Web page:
The University of New South Wales (UNSW) Canberra has secured $1.8 million in funding to improve the tracking of space debris and to develop artificial intelligence (AI) capabilities for managing satellite constellations and bolster their cybersecurity.
The funding for the two research initiatives has been granted from the SmartSat CRC ($1.1 million) and the ACT Government ($700,000).
UNSW Canberra is partnering with Infinity Avionics and Nominal Systems to develop capabilities in Space-Based Space Surveillance (SBSS), which will improve the ability of both defence and commercial space operators to detect and observe objects in space to navigate their own satellites and other space equipment through the increasing amount of debris and objects in Low Earth Orbit.
The project will look at ways to better capture higher quality images of fast-moving objects in space, allowing for quicker identification and more rapid responses should there be a risk of collision – something that up until now has been difficult to achieve.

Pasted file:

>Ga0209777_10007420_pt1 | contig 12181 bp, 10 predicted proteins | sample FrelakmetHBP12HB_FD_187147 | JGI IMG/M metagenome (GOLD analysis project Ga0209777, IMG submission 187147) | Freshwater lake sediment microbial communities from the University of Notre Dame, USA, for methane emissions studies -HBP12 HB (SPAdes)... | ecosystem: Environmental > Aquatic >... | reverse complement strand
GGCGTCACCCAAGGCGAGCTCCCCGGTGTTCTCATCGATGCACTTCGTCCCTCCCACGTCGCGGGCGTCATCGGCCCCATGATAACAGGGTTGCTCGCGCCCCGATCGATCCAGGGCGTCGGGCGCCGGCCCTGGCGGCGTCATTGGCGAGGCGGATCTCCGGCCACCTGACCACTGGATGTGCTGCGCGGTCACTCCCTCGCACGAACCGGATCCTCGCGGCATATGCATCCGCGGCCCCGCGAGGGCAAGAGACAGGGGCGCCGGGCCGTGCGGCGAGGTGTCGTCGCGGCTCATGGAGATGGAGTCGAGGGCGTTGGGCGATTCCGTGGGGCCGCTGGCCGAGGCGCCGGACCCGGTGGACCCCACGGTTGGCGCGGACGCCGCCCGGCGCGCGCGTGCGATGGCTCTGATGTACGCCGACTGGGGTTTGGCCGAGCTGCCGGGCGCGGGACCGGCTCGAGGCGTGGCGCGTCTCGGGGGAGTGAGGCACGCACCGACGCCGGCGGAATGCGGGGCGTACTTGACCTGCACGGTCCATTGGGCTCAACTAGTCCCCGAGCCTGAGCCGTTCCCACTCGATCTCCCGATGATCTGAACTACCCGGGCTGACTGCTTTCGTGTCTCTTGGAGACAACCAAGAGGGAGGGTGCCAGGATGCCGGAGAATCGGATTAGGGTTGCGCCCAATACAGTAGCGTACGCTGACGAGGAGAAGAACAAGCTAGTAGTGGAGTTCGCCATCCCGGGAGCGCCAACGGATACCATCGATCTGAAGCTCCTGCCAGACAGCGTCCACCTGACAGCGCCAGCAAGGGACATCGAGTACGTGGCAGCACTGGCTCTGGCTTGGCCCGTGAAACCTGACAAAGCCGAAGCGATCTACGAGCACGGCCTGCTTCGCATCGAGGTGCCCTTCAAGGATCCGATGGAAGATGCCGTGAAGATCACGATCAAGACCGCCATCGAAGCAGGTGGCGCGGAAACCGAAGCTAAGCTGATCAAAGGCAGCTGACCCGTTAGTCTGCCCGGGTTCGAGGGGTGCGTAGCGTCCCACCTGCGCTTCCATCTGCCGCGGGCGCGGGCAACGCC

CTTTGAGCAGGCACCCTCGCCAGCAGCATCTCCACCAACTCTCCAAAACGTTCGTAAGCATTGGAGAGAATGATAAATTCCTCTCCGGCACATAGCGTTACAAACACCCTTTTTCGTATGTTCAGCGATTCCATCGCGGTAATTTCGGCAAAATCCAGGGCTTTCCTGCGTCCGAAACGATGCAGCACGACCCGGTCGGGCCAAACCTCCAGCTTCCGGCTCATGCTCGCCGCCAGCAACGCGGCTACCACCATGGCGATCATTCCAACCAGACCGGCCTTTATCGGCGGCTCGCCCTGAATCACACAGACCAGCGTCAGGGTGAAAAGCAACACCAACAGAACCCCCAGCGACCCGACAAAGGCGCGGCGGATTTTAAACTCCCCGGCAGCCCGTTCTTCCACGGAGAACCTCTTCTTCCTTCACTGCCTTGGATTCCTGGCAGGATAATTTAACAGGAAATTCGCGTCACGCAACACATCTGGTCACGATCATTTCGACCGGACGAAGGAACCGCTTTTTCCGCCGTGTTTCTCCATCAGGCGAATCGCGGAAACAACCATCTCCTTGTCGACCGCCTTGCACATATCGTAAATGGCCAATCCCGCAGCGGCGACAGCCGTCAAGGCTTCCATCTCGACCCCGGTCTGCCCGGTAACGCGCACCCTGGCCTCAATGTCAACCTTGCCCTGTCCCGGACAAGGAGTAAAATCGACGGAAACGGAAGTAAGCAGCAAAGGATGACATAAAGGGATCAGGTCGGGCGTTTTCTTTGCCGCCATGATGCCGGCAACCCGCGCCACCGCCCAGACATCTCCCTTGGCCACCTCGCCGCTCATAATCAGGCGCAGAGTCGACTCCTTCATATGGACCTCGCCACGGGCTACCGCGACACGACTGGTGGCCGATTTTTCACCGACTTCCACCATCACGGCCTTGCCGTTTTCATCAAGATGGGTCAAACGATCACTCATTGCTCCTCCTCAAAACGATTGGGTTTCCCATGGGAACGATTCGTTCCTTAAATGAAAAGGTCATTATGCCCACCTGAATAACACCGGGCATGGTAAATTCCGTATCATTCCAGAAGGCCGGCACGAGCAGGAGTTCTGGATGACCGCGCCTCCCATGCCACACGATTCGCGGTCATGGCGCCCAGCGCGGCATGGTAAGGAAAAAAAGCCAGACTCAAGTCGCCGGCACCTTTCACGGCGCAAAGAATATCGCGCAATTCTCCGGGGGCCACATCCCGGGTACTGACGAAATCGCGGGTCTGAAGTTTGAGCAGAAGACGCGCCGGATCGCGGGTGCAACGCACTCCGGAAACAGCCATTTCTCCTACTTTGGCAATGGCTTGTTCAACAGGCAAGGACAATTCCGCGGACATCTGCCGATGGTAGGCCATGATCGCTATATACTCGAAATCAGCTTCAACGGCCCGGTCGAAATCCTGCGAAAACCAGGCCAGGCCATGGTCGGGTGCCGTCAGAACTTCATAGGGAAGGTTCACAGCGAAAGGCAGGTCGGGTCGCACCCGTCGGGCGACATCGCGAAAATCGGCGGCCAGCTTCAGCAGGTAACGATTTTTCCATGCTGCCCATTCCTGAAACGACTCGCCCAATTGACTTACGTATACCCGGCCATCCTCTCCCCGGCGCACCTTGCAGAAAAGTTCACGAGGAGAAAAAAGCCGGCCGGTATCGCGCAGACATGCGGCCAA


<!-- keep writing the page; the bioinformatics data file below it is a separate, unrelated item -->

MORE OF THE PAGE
The second project to have received funding will develop improved capability in cybersecurity and AI for space systems.
UNSW Canberra Space Associate Professor Andrew Lambert said the research project will make satellites more secure against cyber threats.
“We’ll be developing onboard AI systems so that spacecraft can be ever vigilant and more effective at detecting and countering cyberattacks,” Assoc Prof Lambert said.
The project will also lead to satellites being able to operate with less human intervention and utilize AI more intensively to operate independently.
“This research will see AI enable satellites to become more and more autonomous and able to work singularly and in groups together,” Assoc Prof Lambert said.
“The same holds true for protecting themselves. This project will help develop a means for satellites and other spacecraft to implement self-protection against cyber threats with very little human intervention.”
UNSW Canberra Space Acting Director Prof Ed Kruzins said the funding from SmartSat CRC and the ACT Government was important in establishing both Australia and the ACT as a key players in the global space industry.
“The funding announced for this research is important because operating in an extreme environment like space is complex and challenging, artificial intelligence is a key to making this a simpler and less risky task,” Prof Kruzins said.
“These projects put the ACT in the box seat for the next generation of space activities and UNSW Canberra Space is really excited about its role in the sector and being a central player in the ACT’s growing space industry.”